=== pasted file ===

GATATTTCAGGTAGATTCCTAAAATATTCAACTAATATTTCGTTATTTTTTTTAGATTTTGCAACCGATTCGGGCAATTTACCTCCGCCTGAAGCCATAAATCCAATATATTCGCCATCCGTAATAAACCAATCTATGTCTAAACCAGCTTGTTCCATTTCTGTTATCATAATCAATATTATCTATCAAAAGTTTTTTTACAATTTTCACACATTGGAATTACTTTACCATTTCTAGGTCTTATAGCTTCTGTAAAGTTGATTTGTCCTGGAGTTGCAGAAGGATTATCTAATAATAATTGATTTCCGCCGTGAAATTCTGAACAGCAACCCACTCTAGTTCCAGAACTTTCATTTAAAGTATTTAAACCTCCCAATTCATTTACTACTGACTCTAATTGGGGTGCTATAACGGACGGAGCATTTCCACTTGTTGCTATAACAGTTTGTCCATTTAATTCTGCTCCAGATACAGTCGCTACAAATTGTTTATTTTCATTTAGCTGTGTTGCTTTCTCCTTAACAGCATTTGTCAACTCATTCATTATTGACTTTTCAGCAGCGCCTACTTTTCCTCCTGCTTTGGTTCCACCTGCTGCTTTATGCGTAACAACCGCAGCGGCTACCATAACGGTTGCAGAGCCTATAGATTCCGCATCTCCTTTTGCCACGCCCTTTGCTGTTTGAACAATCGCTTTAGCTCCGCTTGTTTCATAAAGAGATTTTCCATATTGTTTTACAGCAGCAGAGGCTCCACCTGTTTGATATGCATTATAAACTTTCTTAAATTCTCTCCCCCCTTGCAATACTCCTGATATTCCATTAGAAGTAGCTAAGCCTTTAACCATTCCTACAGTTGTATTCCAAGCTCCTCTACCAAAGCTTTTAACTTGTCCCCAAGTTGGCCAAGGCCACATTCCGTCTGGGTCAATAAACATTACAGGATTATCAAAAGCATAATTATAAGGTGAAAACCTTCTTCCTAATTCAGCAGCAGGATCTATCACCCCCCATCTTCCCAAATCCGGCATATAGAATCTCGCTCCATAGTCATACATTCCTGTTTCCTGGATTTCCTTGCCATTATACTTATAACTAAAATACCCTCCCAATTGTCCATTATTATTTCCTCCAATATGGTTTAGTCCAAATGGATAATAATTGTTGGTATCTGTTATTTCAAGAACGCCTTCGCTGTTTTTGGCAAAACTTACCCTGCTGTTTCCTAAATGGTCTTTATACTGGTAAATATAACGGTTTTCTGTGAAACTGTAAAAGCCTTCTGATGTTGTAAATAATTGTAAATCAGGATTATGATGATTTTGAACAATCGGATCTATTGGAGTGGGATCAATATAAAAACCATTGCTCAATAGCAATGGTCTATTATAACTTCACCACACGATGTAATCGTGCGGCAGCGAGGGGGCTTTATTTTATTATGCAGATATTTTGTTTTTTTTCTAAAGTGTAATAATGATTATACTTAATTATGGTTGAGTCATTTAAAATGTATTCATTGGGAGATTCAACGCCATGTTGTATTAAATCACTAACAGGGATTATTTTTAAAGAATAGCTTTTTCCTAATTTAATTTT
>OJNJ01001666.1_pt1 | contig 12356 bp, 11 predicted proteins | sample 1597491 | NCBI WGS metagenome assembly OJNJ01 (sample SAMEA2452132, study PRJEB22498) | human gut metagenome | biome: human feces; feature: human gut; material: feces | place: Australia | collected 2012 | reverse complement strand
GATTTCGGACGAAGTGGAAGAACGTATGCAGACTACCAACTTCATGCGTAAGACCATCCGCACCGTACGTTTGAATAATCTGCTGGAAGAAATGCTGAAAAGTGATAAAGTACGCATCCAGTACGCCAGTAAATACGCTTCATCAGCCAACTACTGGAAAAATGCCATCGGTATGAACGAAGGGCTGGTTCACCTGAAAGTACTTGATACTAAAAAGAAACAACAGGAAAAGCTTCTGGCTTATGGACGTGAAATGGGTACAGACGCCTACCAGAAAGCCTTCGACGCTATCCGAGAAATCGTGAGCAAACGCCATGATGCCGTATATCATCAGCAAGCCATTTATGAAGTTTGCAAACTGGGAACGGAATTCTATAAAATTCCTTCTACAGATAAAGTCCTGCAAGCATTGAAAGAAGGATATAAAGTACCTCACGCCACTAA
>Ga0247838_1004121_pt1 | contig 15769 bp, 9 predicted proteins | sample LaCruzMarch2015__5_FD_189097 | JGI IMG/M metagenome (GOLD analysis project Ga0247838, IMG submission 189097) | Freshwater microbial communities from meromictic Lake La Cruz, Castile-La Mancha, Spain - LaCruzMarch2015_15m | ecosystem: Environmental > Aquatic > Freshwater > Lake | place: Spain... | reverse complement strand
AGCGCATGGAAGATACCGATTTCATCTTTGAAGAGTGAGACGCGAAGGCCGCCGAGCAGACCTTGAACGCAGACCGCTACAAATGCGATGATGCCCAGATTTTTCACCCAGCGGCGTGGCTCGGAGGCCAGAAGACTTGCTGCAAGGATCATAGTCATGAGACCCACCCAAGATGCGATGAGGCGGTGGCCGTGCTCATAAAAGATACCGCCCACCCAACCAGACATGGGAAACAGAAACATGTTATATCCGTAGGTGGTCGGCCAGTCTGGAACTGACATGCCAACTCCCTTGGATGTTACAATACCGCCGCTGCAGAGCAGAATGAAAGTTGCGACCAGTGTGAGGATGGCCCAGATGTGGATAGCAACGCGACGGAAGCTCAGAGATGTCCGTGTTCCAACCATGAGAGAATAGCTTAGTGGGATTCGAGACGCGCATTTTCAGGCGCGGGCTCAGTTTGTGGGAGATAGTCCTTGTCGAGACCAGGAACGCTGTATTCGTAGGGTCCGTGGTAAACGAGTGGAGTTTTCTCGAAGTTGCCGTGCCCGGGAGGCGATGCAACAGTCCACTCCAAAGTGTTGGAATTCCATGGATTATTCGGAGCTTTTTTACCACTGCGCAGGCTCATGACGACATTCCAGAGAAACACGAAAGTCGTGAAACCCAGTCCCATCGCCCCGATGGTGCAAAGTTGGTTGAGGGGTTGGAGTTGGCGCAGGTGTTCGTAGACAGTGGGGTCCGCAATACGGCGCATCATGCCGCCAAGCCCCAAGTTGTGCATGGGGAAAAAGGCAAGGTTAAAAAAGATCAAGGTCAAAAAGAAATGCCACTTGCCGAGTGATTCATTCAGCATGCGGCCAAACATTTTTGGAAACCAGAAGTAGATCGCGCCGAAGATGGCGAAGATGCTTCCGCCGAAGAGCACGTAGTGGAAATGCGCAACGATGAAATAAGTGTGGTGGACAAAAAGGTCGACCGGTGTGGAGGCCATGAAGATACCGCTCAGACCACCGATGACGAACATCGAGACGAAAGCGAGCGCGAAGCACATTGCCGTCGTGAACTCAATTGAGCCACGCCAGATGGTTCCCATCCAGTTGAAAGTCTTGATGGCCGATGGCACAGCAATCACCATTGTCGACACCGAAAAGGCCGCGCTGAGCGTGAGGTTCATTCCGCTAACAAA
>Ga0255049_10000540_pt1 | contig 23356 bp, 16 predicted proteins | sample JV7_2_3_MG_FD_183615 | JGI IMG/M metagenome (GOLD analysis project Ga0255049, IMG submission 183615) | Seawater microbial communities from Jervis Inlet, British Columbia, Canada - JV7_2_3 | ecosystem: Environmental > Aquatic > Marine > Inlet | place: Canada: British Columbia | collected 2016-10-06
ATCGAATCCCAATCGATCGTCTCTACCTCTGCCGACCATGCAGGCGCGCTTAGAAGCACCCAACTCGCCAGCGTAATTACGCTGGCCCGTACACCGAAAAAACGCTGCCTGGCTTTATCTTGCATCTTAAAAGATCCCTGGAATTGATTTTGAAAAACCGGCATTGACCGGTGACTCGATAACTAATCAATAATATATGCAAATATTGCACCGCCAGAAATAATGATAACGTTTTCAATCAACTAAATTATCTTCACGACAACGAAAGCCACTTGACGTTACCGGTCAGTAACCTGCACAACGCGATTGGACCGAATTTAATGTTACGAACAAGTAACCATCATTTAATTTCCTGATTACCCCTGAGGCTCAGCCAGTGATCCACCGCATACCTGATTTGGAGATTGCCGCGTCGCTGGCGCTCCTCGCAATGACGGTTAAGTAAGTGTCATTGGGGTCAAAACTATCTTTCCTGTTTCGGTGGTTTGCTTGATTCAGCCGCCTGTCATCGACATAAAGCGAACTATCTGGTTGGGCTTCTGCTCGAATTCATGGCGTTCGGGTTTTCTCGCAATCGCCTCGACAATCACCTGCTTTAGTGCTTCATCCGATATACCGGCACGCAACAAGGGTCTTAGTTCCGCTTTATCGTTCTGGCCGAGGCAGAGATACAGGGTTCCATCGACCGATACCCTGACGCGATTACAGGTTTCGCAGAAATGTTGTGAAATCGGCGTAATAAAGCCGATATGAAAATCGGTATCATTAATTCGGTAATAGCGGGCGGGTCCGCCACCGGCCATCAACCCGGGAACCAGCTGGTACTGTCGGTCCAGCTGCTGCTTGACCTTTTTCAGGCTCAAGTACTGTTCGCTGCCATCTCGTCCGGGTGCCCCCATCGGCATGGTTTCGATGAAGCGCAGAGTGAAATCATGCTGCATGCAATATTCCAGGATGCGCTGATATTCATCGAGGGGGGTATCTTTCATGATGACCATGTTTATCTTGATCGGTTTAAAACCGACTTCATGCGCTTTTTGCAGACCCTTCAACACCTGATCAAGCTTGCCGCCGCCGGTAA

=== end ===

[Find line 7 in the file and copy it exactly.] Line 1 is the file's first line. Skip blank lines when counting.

ATCGAATCCCAATCGATCGTCTCTACCTCTGCCGACCATGCAGGCGCGCTTAGAAGCACCCAACTCGCCAGCGTAATTACGCTGGCCCGTACACCGAAAAAACGCTGCCTGGCTTTATCTTGCATCTTAAAAGATCCCTGGAATTGATTTTGAAAAACCGGCATTGACCGGTGACTCGATAACTAATCAATAATATATGCAAATATTGCACCGCCAGAAATAATGATAACGTTTTCAATCAACTAAATTATCTTCACGACAACGAAAGCCACTTGACGTTACCGGTCAGTAACCTGCACAACGCGATTGGACCGAATTTAATGTTACGAACAAGTAACCATCATTTAATTTCCTGATTACCCCTGAGGCTCAGCCAGTGATCCACCGCATACCTGATTTGGAGATTGCCGCGTCGCTGGCGCTCCTCGCAATGACGGTTAAGTAAGTGTCATTGGGGTCAAAACTATCTTTCCTGTTTCGGTGGTTTGCTTGATTCAGCCGCCTGTCATCGACATAAAGCGAACTATCTGGTTGGGCTTCTGCTCGAATTCATGGCGTTCGGGTTTTCTCGCAATCGCCTCGACAATCACCTGCTTTAGTGCTTCATCCGATATACCGGCACGCAACAAGGGTCTTAGTTCCGCTTTATCGTTCTGGCCGAGGCAGAGATACAGGGTTCCATCGACCGATACCCTGACGCGATTACAGGTTTCGCAGAAATGTTGTGAAATCGGCGTAATAAAGCCGATATGAAAATCGGTATCATTAATTCGGTAATAGCGGGCGGGTCCGCCACCGGCCATCAACCCGGGAACCAGCTGGTACTGTCGGTCCAGCTGCTGCTTGACCTTTTTCAGGCTCAAGTACTGTTCGCTGCCATCTCGTCCGGGTGCCCCCATCGGCATGGTTTCGATGAAGCGCAGAGTGAAATCATGCTGCATGCAATATTCCAGGATGCGCTGATATTCATCGAGGGGGGTATCTTTCATGATGACCATGTTTATCTTGATCGGTTTAAAACCGACTTCATGCGCTTTTTGCAGACCCTTCAACACCTGATCAAGCTTGCCGCCGCCGGTAA